Just a few days back, we came across an article which shed light on the protein which determines body shape. Well, it seems that whether apple or pear shape, the impact of obesity on heart remains the same. According to a recent study by the University of Cambridge, apple shape individuals do not have higher risk of heart attacks and strokes than obese people with other types of fat distribution.
The study examined around 220,000 adults for almost a decade. During the investigation a total of 14,000 experienced a heart attack or stroke. It was suggested that obesity paves way for cardiovascular disease, but BMI, waist circumference, and waist-to-hip ratio each had an identical impact on the threat of subsequent heart attack and strokes. Experts mention that GPs are extremely vital to measure blood cholesterol and blood pressure levels.
“BMI used with good clinical judgment is highly appropriate in adults because it is so strongly associated with chronic disease risk, although we caution that it is correlated with height in children. Many overweight or obese adolescent, young adult, and middle-aged individuals with few risk factors for cardiovascular disease will develop that risk relatively soon, so BMI should serve as an early warning, both to them and their general practitioners. But discriminating which overweight individuals without current risk factors for cardiovascular disease will go on to develop those risk factors, and ultimately clinical cardiovascular disease, remains a challenge-here, blood tests continue to be helpful,” remarked Dr Rachel R Huxley, School of Public Health, University of Minnesota.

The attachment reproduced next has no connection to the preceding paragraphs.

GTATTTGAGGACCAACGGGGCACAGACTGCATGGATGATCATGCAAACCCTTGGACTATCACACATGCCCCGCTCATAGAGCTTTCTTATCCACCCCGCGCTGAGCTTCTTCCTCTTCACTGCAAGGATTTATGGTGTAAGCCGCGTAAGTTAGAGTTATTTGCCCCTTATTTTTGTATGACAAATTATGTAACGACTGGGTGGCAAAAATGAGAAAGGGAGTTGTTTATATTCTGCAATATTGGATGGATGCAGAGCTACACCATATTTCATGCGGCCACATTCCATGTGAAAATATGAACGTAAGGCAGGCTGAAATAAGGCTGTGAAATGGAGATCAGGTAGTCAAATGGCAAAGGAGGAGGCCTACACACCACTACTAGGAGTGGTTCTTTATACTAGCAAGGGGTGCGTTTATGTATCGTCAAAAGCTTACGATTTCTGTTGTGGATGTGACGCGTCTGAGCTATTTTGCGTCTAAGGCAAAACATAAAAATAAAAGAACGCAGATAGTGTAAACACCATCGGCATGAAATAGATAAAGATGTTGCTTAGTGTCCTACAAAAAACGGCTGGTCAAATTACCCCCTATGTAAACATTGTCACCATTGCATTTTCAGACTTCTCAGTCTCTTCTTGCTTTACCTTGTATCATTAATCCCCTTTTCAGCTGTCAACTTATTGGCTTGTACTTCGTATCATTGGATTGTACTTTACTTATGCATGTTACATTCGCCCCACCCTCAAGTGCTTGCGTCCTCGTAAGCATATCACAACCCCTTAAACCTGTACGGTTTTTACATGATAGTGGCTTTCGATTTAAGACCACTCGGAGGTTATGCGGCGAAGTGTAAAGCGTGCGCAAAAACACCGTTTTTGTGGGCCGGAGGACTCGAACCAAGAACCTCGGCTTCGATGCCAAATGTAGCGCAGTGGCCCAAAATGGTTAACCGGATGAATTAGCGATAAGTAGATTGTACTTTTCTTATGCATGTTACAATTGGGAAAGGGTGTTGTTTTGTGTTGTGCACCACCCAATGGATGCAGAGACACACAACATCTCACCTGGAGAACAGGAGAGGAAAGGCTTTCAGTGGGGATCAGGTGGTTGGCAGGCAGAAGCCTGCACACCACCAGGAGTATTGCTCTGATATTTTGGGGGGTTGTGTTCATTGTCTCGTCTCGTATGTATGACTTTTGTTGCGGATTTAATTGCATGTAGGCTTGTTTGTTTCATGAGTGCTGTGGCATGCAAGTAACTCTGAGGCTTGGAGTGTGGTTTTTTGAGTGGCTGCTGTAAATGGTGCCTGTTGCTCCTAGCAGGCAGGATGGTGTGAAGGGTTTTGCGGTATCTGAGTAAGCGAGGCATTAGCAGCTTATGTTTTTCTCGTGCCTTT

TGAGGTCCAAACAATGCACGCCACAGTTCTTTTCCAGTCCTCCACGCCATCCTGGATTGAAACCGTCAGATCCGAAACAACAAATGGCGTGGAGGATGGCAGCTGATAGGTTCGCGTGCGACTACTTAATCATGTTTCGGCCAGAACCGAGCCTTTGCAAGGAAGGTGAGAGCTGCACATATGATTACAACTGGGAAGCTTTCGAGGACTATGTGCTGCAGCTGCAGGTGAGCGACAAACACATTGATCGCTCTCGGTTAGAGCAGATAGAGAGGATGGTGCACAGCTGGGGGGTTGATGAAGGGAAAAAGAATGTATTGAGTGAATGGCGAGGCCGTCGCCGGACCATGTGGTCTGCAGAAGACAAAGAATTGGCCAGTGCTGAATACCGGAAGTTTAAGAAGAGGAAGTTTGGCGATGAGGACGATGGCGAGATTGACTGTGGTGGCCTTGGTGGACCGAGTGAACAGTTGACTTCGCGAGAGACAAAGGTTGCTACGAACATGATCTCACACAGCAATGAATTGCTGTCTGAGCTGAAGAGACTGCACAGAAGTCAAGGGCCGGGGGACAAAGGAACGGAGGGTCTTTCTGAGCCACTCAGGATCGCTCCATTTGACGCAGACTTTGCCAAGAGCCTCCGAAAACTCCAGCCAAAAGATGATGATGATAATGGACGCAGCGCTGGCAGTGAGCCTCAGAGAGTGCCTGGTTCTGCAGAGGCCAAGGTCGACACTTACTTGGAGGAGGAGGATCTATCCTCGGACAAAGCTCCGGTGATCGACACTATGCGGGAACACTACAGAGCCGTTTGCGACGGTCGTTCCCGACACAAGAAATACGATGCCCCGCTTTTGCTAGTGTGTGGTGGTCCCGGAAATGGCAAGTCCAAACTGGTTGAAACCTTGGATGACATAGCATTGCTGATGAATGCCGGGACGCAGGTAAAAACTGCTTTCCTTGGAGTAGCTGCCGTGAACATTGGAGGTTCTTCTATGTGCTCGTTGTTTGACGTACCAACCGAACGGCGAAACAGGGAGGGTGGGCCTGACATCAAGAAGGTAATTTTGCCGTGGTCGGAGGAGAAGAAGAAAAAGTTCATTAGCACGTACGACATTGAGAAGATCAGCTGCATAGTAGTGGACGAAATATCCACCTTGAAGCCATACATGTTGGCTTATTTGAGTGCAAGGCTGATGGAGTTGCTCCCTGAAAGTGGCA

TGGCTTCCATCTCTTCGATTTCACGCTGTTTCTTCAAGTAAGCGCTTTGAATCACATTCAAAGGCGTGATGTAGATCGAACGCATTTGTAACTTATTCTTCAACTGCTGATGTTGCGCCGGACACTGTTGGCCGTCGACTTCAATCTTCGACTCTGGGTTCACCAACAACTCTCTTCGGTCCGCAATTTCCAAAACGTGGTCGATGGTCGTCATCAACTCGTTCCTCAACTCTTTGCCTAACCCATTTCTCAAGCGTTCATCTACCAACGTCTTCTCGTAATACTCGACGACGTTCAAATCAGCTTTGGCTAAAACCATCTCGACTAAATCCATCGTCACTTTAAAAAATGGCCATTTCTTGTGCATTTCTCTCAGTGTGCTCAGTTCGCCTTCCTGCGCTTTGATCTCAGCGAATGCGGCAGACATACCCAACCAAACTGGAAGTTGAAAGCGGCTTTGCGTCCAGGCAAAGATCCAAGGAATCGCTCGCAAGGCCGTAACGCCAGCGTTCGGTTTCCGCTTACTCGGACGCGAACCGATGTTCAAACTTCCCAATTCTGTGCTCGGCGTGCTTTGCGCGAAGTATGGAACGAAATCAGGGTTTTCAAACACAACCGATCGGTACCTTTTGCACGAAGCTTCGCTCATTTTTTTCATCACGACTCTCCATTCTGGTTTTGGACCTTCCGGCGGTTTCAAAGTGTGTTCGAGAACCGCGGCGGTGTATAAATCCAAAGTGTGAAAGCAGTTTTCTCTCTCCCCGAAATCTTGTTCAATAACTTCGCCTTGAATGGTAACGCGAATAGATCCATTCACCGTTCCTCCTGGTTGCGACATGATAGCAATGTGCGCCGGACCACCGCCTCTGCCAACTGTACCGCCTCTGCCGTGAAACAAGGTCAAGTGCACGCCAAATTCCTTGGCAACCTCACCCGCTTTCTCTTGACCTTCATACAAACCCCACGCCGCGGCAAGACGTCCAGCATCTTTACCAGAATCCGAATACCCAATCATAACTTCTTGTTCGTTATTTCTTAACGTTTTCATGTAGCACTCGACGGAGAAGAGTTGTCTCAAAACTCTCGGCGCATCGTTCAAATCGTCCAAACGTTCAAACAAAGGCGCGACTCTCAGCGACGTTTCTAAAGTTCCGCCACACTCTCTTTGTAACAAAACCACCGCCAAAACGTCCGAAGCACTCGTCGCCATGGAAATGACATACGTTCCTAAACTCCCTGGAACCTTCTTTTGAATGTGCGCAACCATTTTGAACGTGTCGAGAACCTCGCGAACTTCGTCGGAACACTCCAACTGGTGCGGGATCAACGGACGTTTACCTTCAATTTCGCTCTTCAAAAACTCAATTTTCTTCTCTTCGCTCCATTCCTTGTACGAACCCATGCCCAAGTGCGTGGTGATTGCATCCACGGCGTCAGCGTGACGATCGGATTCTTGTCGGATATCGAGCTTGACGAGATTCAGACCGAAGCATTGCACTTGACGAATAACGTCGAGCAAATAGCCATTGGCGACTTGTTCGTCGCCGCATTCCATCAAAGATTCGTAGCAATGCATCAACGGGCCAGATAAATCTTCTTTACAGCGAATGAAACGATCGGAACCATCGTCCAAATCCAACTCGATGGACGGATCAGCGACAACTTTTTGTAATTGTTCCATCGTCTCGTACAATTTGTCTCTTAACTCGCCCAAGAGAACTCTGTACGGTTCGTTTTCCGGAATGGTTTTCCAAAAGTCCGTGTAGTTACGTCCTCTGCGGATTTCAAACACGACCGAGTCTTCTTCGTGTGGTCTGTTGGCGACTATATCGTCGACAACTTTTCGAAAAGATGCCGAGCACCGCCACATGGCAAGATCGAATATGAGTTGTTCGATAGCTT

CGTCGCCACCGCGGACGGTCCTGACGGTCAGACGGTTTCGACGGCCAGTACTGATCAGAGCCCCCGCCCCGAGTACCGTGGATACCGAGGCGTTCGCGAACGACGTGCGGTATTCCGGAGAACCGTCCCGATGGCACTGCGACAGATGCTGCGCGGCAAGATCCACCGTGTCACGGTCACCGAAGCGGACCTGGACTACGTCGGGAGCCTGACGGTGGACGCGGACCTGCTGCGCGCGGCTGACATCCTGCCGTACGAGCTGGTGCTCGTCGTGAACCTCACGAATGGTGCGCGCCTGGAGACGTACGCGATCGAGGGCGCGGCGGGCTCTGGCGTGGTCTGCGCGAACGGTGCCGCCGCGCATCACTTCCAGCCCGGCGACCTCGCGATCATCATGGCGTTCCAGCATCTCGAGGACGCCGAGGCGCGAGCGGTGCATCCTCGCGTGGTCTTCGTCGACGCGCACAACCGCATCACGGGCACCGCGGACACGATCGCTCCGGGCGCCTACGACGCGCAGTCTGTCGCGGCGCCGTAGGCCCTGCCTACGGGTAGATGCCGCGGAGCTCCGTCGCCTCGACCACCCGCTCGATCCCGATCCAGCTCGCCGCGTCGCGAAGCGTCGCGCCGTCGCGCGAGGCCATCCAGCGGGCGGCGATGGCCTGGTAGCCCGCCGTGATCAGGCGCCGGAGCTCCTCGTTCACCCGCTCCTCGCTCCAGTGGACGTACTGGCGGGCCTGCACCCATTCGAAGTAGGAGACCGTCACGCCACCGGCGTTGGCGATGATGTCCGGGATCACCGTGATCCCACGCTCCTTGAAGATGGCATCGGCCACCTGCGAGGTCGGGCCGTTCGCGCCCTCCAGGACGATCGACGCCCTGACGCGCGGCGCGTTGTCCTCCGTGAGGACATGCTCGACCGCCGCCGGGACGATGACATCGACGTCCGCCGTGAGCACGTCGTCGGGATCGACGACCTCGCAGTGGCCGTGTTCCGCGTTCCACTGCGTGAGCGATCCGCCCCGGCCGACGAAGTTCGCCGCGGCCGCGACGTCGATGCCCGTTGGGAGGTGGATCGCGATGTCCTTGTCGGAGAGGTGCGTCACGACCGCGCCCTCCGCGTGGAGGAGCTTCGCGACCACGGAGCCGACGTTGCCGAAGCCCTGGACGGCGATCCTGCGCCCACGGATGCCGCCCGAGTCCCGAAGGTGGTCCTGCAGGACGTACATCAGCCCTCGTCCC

The study findings can supposedly aid in guiding medical practice worldwide as national and international guidelines offer differing recommendations about the value of clinical measures in obesity for prediction of cardiovascular disease risk during primary prevention. Analyzing BMI, waist circumference, and waist-to-hip ratio, either singly or in combination probably fails to enhance cardiovascular disease risk prediction.
The study is published online and in an upcoming edition of Lancet.